A Brief Outline of the Western Australian Branch of the AWU and our history
A Century of Organising
The Australian Workers' Union has approximately 100,000 members employed in many industries throughout Australia.
Its members comprise the majority of employees engaged in most of our important industries including mining, construction, road and rail construction, dam and weir construction, refining of crude oil, oil and gas, grain, catering and cleaning (on minesites), government, exploration drilling (on and offshore), quarries, explosives, chemical, petrochemical, cement manufacturing/products, forestry, shearing, farming, horticulture, viticulture, pest control, and service stations.
The Union was founded in 1886 and the first meeting was held on the 12th June in Ferns Hotel, Ballarat, Victoria.
At that time it was a Shearers' Union and was known as The Amalgamated Shearers' Union.
In 1894 after the Amalgamated Shearers' Union had amalgamated with the General Labourers' Union, which was composed of shed hands and bush workers, it became known as The Australian Workers' Union. By amalgamation with other bush and labourers' unions, and by extending its constitution, the Australian Workers' Union has come to cover the numerous industries and callings mentioned above.
Some of the aims and objectives of the Union are:
1. To regulate and protect the conditions of labour, the relations between workmen and employers and between workmen and workmen.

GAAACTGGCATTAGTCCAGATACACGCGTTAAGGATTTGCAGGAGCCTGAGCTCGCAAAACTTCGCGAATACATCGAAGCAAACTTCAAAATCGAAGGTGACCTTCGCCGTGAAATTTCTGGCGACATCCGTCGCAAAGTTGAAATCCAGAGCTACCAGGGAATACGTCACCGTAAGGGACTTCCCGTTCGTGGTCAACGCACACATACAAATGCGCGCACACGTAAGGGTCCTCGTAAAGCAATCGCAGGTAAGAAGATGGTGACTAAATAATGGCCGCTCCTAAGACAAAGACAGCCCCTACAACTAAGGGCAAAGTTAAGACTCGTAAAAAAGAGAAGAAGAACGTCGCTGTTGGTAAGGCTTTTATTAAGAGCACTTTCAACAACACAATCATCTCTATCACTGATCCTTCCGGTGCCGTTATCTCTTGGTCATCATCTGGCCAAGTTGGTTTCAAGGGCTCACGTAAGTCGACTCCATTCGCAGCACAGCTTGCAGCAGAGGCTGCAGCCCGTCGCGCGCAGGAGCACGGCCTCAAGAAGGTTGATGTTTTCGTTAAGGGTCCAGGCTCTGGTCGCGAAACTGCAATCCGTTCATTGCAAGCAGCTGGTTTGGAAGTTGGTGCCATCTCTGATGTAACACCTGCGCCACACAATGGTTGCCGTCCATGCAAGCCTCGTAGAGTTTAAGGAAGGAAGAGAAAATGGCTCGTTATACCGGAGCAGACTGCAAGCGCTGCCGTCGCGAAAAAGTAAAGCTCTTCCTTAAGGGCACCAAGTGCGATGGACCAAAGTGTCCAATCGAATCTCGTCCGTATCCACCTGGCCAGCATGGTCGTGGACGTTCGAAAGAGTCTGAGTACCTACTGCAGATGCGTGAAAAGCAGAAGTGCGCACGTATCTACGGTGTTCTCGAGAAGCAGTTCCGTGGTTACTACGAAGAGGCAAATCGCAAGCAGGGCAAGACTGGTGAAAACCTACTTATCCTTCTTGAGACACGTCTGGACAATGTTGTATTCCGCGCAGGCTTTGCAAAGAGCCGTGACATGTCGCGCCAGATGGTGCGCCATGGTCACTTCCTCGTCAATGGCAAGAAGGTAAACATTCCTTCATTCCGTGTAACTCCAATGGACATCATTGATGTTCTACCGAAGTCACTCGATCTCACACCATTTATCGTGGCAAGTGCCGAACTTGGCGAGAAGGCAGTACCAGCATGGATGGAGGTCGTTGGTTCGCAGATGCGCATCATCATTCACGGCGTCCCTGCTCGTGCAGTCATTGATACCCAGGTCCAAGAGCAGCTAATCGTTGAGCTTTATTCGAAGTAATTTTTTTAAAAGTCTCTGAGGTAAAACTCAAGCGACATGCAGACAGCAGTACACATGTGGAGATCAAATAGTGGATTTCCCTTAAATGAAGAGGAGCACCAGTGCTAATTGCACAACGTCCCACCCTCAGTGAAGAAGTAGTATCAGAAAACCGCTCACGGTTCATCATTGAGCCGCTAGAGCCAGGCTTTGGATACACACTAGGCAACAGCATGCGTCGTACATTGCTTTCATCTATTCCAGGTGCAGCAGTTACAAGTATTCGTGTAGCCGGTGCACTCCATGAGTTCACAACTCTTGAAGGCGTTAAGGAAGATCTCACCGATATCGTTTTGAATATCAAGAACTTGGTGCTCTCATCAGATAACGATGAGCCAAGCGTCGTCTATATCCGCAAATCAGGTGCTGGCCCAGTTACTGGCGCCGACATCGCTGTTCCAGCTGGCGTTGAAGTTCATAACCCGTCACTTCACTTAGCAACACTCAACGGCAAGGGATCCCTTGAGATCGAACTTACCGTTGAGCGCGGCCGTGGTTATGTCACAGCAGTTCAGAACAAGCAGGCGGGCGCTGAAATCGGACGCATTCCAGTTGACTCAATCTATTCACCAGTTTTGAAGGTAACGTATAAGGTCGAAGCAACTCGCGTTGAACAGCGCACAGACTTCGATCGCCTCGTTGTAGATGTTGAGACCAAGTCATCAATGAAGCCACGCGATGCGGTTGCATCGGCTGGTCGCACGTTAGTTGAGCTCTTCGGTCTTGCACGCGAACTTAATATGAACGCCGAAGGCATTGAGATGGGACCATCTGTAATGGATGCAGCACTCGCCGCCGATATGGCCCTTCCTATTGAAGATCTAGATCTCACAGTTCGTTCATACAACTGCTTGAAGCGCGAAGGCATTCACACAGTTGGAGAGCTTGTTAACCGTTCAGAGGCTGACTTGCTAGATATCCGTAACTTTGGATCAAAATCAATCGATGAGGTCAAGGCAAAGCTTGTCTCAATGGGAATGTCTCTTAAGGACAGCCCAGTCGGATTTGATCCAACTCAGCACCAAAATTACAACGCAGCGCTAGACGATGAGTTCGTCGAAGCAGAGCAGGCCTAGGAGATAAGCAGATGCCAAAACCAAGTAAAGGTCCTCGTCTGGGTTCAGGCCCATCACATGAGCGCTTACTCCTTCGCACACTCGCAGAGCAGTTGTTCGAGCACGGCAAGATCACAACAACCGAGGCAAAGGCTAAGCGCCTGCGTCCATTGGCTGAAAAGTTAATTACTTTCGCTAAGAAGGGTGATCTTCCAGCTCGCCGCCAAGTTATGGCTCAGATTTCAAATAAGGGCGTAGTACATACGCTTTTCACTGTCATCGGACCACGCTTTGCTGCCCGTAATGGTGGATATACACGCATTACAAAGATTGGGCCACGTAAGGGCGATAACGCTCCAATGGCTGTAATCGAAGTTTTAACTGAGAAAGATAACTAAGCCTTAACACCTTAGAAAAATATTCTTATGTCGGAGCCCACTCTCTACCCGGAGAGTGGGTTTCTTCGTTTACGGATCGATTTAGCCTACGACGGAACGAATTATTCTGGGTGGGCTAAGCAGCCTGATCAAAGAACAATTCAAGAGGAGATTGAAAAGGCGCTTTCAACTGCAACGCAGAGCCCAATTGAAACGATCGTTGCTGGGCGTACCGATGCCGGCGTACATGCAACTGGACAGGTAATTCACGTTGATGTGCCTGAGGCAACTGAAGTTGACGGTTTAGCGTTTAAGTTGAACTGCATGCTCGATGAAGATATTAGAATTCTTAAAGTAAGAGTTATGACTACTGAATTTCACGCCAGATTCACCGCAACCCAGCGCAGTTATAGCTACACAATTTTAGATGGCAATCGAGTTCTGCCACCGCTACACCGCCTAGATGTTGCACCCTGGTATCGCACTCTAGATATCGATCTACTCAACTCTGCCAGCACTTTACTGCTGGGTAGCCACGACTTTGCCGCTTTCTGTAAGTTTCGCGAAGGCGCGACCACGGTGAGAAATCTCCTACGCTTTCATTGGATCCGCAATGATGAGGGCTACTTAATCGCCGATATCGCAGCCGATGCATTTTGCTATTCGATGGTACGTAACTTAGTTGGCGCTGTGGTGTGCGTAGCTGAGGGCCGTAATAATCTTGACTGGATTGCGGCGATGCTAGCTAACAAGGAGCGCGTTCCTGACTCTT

2. To regulate conditions on the conduct of the trade, business or industry of the members.
3. To promote the general and material welfare of the members.
4. To provide legal assistance in defence of members' rights.
5. To endeavour by political action to secure social justice.
6. To assist by federation or otherwise kindred organisations in upholding the rights and privileges of workers, and generally to assist in the emancipation of labour.
7. To advocate and fight for a six-hour day and five days of six hours each to constitute a week's work.
8. To oppose the Australian Communist Party and the industrial, political and municipal aims, objectives of the Australian Communist Party or its members acting jointly or individually.
9. To oppose anybody or persons incorporated or unincorporated which by its constitution, aims, objectives, conduct, propaganda or otherwise advocates, assists or encourages the overthrow by force of violence of the established Government of the Commonwealth of Australia or of a State or of any civilised country or of organised Government.